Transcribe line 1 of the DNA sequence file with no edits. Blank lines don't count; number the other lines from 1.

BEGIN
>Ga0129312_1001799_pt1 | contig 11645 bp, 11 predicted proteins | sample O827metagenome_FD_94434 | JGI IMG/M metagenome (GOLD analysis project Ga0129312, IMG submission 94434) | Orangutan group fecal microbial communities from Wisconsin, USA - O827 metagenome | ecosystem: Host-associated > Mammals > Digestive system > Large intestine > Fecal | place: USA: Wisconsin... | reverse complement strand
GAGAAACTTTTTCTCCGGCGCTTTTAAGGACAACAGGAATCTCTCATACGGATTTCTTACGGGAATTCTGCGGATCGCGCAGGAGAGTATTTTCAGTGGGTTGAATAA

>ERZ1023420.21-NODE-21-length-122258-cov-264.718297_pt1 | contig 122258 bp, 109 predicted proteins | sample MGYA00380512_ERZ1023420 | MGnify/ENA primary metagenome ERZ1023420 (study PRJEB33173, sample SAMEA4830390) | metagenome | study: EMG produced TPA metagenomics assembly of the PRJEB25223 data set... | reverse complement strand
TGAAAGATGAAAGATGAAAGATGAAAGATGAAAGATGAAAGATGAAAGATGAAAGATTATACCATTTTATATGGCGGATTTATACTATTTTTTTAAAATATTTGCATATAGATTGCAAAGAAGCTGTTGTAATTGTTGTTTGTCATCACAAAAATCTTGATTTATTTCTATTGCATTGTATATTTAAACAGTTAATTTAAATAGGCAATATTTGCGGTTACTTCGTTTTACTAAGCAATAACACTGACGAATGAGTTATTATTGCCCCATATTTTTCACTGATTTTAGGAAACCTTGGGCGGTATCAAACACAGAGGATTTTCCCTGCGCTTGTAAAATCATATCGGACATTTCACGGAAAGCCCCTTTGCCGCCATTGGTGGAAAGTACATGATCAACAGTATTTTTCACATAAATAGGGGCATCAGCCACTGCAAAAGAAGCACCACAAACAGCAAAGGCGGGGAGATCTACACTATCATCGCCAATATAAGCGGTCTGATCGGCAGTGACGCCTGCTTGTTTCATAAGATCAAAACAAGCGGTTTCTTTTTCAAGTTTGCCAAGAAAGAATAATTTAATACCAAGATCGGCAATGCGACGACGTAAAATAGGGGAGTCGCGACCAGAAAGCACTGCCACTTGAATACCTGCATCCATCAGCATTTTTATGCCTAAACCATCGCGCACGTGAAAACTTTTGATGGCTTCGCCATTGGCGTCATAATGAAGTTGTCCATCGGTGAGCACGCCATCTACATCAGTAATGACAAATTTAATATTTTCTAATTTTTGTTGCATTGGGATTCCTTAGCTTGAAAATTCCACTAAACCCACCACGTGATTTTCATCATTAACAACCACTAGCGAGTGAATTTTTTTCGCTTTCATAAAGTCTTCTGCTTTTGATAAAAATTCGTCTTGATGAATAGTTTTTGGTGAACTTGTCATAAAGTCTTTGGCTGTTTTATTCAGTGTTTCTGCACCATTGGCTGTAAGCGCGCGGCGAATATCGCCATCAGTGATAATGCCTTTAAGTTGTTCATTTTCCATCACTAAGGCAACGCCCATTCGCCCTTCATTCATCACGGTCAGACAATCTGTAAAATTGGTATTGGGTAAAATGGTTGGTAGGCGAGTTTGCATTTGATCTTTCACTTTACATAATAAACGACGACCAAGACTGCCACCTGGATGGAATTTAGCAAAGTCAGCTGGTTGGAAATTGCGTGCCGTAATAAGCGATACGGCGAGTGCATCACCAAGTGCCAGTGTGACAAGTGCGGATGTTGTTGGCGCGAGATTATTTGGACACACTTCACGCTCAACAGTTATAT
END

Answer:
>Ga0129312_1001799_pt1 | contig 11645 bp, 11 predicted proteins | sample O827metagenome_FD_94434 | JGI IMG/M metagenome (GOLD analysis project Ga0129312, IMG submission 94434) | Orangutan group fecal microbial communities from Wisconsin, USA - O827 metagenome | ecosystem: Host-associated > Mammals > Digestive system > Large intestine > Fecal | place: USA: Wisconsin... | reverse complement strand